It will first be noted that in the conventional auxiliary battery system illustrated, the auxiliary battery 60 is isolated from the main power system 12 by placement of a normally-open relay 62 therebetween. The relay 62 is operated by a 6 volt coil 64 which is energized by power supplied thereto via a line 66 feeding off the reference voltage output line 36 from the alternator 16. Thus, when the vehicle engine is running and the alternator 16 is producing a charge, the coil 64 is activated, thereby closing the contacts of relay 62 to create a closed circuit thereacross and electrically couple the auxiliary battery 60 in parallel with the main batteries 12 to provide charging of the auxiliary battery. Alternatively, when no power is being generated by the alternator 16, the relay 62 is maintained in the normally open position thereof.
Thus, when the parking lamp operating system of the invention is used in conjunction with an auxiliary battery system, the load produced by the parking lamp operating system 10 and the parking lights, when operated thereby, is applied only to the auxiliary battery 60, leaving a full charge on the main batteries 12 available for starting the vehicle.
As described above, the parking lamp operating system of the present invention has a number of advantages some of which have been described above and others of which are inherent in the invention. It will be apparent to those of ordinary skill in the art that modifications may be made to the system without departing from the teachings of the invention. For example, although the invention described herein incorporates a separate parking lamp switch 22 for normal vehicle operation, the parking lamp switch 22 could be eliminated entirely, if permitted by highway safety regulations, or the switch 30 could be incorporated into the vehicle master light switch in place of the normal parking light switch 22 therein. Accordingly, the invention should only be construed in accordance with the accompanying claims.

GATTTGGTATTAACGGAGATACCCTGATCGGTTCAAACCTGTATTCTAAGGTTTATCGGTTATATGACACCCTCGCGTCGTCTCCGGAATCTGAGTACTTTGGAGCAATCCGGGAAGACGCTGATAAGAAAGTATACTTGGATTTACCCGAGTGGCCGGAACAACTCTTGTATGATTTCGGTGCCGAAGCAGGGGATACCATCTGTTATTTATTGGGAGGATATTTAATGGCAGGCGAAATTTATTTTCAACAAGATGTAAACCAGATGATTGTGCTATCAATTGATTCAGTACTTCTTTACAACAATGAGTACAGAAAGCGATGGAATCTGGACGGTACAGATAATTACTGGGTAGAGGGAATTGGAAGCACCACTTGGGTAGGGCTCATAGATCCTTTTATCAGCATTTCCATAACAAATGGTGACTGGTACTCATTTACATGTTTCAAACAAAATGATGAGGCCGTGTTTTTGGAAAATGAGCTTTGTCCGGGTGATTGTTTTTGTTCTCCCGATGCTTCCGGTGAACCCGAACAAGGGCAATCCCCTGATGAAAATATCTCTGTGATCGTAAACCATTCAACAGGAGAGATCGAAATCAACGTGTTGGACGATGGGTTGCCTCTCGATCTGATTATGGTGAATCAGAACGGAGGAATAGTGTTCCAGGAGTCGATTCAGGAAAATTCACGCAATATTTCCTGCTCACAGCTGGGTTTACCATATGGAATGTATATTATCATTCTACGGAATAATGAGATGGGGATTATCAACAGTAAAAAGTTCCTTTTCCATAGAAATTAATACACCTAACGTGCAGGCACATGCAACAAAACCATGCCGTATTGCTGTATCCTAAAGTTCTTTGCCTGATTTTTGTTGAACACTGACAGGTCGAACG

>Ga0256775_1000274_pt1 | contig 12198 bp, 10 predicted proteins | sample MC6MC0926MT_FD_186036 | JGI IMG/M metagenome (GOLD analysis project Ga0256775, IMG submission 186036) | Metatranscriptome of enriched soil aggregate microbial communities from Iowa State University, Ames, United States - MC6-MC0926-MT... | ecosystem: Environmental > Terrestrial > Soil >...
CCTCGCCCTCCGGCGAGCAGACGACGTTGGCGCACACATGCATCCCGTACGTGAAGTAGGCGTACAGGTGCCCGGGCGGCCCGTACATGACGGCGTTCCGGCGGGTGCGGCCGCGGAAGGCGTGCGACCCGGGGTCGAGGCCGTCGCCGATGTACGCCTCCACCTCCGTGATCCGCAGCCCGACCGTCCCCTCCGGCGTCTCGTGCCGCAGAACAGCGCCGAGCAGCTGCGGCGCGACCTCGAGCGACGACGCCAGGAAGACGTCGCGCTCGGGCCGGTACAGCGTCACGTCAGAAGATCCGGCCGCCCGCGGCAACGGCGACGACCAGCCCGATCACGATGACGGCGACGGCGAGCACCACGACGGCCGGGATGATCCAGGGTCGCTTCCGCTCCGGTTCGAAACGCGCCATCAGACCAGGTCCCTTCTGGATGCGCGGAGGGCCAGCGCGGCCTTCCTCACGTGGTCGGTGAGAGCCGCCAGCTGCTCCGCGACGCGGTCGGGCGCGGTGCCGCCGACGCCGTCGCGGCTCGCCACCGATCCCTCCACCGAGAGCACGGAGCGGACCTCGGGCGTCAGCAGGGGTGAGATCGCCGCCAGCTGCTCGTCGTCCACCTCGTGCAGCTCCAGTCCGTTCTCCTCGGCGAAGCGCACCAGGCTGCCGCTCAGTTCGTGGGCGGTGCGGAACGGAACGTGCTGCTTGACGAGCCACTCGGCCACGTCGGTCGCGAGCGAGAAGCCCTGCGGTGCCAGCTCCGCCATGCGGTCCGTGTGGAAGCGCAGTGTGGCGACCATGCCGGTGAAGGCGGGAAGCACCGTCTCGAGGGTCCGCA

|Cited Patent||Filing date||Publication date||Applicant||Title|
|US4325007 *||May 5, 1980||Apr 13, 1982||Itt Industries, Inc.||Hazard warning circuit|
|US4739226 *||Apr 17, 1986||Apr 19, 1988||Yazaki Corporation||Dimming circuit having switching transistor protection means|
|US4841198 *||Oct 19, 1987||Jun 20, 1989||Nartron Corporation||Head lamp control method and apparatus, with PWM output regulation|
|Citing Patent||Filing date||Publication date||Applicant||Title|
|US5602427 *||Jul 28, 1995||Feb 11, 1997||Dimitriev; Risto E.||Vehicle lighting switch|
|US5821634 *||Sep 19, 1996||Oct 13, 1998||Guthrie; Allan George Alexander||Electrical circuit to reduce voltage supplied to sensitive components from elevated voltage supply of a vehicle battery|
|US5834854 *||Sep 21, 1995||Nov 10, 1998||Ford Motor Company||Motor vehicle electrical system|
|US6307330||Apr 25, 2000||Oct 23, 2001||Ford Global Technologies, Inc.||System and method for operating incandescent lamps with high voltage source|
|US6426569||Jul 13, 2000||Jul 30, 2002||Yazaki North America||Adaptive variable frequency PWM lamp-using system|
|US6548993||Nov 3, 2000||Apr 15, 2003||Visteon Global Technologies, Inc.||Power supply module having internal energy storage circuit for stable oscillation|
|US7540641||Feb 8, 2007||Jun 2, 2009||Ford Global Technologies, Llc||Apparatus and method for dimming function to control LED intensity|
|US8169104||Jun 26, 2008||May 1, 2012||International Truck Intellectual Property Company, Llc||Control system for a battery powered vehicle|
|US20080191626 *||Feb 8, 2007||Aug 14, 2008||Ford Global Technologies, Llc||Lighting system|
|US20080192499 *||Feb 8, 2007||Aug 14, 2008||Ford Global Technologies Llc||Apparatus and method for dimming function to control led intensity|
|US20100181827 *||Jun 26, 2008||Jul 22, 2010||International Truck Intellectual Property Company||Control system for a battery powered vehicle|
|U.S. Classification||315/77, 315/83, 307/10.8, 315/208, 307/10.7|
|Jun 1, 1990||AS||Assignment|
Owner name: NAVISTAR INTERNATIONAL TRANSPORTATION CORP., ILLIN
Free format text: ASSIGNMENT OF ASSIGNORS INTEREST.;ASSIGNORS:SANNER, JOHN A.;IRICK, W. THOMAS;REEL/FRAME:005337/0120
Effective date: 19900427
|May 9, 1995||REMI||Maintenance fee reminder mailed|
|Oct 1, 1995||LAPS||Lapse for failure to pay maintenance fees|
|Dec 12, 1995||FP||Expired due to failure to pay maintenance fee|
Effective date: 19951004